The Middle East Digest provides text and audio from the Daily Press Briefing. For the full briefings, please visit daily press briefings.
From the Daily Press Briefing of April 11, 2011
MR. TONER: Go ahead, Arshad. Sorry.
QUESTION: So can you explain, as you will have noted, when the Secretary was speaking with Foreign Minister Stubb, she listed a series of things that she described as nonnegotiable, and on that list she did not include the departure of Qadhafi from power and from Libya. Was that intentional? I mean, is she trying to sort of keep some flexibility in there to try to keep this AU peace plan alive?
MR. TONER: Look, we want to see the departure of Colonel Qadhafi. We’ve said this from this podium. The Secretary has said it many times. She said it again today. I’m not going to parse where in her remarks that she put it, but that’s clearly still our demand. And in fact, we saw that the TNC opposition also called for his departure.
QUESTION: Is it a nonnegotiable demand?
MR. TONER: We’ve said it’s our bottom line. It’s a nonnegotiable demand.
QUESTION: His departure is a nonnegotiable demand?
MR. TONER: We believe he needs to depart power. He needs to step down. He’s delegitimized as a leader.
Go ahead. Welcome back.
QUESTION: Thank you. With the country currently split in half, are you concerned that there’s going to be a sort of Sudan-like secession, that this – that Libya will be split into two? I know that that’s not what anyone wants, but –
MR. TONER: Sure.
QUESTION: (inaudible) on the ground.
MR. TONER: Well, I mean, it’s – I think it’s premature to talk about any eventuality. What we’re working for and what we remain focused on is a democratic transition that is, first and foremost, just to reiterate what I just said, founded on Colonel Qadhafi’s departure from power. And then we went to see a credible democratic transition that meets the aspirations of the Libyan people. We believe that’s – that can happen. We believe that we can apply – continue to apply political pressure on Qadhafi and his regime so that he gets the message that it’s time for him to go. But what’s going on right now is you’ve also got UN Security Resolution 1973, which is, again, maintaining the no-fly zone and allowing humanitarian assistance into the opposition areas.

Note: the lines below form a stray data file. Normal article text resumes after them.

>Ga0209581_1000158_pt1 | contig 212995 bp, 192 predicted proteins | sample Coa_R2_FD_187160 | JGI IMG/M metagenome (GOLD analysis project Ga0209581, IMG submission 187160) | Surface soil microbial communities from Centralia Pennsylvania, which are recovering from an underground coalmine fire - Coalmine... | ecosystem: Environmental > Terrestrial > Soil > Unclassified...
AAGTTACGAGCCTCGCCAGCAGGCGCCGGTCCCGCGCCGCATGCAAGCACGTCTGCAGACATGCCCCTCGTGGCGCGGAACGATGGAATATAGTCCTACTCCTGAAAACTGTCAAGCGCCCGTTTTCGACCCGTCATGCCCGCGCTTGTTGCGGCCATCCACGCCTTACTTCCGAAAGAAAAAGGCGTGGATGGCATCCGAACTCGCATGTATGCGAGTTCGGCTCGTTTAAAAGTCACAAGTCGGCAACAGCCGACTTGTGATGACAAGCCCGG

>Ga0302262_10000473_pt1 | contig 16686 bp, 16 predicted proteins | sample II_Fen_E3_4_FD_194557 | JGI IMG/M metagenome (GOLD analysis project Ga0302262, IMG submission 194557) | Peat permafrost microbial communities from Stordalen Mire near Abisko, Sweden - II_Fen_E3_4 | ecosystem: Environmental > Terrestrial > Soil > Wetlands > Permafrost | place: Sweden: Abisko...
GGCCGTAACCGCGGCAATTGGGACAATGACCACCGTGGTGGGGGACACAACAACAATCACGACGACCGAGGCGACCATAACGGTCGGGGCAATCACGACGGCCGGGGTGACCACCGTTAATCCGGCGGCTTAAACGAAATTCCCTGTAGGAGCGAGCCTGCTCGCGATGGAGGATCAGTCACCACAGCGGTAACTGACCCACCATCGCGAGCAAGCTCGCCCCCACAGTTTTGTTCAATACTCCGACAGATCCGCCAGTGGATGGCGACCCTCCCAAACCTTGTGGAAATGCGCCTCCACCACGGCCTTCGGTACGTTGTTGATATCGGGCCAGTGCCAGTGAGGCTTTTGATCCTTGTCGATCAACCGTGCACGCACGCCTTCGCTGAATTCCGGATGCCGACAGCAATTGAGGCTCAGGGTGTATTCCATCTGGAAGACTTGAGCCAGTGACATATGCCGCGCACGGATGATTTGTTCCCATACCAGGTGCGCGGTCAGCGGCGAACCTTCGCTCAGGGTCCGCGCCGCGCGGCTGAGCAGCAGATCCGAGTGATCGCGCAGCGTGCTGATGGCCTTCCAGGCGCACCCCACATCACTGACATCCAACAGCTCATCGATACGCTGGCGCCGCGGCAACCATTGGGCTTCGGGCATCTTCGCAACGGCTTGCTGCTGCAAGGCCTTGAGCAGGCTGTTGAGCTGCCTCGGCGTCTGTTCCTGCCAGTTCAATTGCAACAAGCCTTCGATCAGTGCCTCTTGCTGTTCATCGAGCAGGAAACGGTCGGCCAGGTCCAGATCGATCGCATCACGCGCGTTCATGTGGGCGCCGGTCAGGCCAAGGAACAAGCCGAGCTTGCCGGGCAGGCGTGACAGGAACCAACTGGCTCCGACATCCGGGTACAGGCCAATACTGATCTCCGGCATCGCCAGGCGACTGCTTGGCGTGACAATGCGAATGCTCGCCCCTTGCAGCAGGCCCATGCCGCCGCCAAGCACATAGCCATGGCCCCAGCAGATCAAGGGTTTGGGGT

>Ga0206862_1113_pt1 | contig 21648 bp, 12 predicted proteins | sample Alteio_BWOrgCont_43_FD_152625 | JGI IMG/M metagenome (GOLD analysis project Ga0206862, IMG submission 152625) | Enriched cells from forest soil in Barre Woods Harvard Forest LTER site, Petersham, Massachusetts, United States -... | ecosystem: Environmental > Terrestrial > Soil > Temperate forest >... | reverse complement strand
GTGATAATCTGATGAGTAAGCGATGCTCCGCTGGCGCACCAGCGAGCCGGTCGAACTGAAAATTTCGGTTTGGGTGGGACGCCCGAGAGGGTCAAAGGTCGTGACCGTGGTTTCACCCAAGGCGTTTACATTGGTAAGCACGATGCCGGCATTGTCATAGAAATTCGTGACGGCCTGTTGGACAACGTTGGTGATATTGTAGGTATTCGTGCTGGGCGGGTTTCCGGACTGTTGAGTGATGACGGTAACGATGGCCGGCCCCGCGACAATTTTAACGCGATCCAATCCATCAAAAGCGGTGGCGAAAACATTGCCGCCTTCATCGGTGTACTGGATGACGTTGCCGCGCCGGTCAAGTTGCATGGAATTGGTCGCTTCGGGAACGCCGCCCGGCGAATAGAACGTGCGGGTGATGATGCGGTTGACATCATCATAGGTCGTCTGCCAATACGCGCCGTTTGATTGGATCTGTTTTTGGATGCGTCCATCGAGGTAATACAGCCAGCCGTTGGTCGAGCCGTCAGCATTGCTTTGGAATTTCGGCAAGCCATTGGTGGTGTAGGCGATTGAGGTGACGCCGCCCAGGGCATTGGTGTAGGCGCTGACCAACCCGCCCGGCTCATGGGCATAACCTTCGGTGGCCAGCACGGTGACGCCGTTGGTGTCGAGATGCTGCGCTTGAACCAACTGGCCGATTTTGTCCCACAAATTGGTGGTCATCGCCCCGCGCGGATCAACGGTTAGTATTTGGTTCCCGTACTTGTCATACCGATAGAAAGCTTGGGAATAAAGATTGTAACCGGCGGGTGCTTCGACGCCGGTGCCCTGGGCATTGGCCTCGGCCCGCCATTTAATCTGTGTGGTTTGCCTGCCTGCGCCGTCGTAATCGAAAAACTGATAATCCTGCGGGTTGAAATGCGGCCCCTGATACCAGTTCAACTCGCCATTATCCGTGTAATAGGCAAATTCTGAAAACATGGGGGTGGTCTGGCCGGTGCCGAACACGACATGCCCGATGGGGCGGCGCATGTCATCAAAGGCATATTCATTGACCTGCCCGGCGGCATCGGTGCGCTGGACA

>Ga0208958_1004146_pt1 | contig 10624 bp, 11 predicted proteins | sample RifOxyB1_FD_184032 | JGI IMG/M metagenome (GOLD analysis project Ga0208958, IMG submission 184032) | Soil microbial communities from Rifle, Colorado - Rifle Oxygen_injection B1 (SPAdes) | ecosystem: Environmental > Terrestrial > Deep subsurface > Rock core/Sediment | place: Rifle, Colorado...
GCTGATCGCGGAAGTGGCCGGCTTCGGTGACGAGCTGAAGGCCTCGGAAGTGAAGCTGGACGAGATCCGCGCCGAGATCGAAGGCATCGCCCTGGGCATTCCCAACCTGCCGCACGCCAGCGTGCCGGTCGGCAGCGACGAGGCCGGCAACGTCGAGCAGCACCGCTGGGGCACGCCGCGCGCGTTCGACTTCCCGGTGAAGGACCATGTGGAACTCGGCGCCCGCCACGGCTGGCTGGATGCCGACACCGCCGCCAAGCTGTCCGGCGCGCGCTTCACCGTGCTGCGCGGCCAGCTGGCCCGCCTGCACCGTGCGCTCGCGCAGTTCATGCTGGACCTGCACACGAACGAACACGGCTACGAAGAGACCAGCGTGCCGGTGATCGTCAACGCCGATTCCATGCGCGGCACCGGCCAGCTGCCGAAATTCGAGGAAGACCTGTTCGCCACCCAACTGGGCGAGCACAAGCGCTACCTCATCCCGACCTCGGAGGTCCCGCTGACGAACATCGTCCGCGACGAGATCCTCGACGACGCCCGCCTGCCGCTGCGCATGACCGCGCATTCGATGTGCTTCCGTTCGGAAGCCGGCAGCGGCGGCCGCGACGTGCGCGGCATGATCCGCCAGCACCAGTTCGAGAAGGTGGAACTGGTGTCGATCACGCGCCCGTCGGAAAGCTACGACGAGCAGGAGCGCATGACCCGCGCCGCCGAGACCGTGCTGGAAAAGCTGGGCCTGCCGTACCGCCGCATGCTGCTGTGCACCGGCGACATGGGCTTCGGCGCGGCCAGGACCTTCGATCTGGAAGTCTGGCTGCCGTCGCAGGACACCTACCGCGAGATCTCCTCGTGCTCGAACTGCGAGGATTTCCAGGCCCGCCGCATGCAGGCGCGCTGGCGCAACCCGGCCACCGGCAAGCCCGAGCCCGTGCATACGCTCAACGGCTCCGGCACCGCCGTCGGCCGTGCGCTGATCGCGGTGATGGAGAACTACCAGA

But you’re right. It is a difficult situation. It’s obviously – there is a – there’s an urgent need, I think, to get humanitarian assistance in to the people of Benghazi and elsewhere in eastern Libya, and – but we continue to believe that, through diplomatic pressure, we can end it.
QUESTION: Benghazi, do you have an update on what Chris Stevens is up to?
MR. TONER: I don’t have a lot of detail. I know he’s still in Benghazi. He’s – continues to talk to the TNC leadership. He’s talking about their political structure as well as what other needs they might have. I don’t know if he’s got a set departure date yet. He still remains (inaudible) there. So clearly, his discussions are having value. But obviously, the security situation remains foremost of our --
MR. TONER: Yeah.
QUESTION: You believe his discussions are having value --
MR. TONER: No, I mean to the – he’s remaining --
QUESTION: -- why is that clear?
MR. TONER: -- quite clearly, because he’s remaining there to continue these discussions, so they’re having value, and they’re helping us get a better understanding of the opposition.
QUESTION: Yeah. But another way to look at it would be that he’s staying there, that he’s not getting – it’s not clear that he’s making any progress or getting anywhere, that he has to stay longer.
MR. TONER: I guess so, but I would just add that we believe he’s – he has – he is having valuable discussions with the opposition. He is getting a clear understanding of who they are, what they need. Obviously, security concerns are paramount and – but for the time being, he remains there working –
QUESTION: So if he’s --
QUESTION: Who are they and what do they need? (Inaudible) because multiple senior officials have said you don’t know enough about them. And I suppose you never know enough about anybody, but do you feel like you now, for example, know enough about them to give them U.S. funds?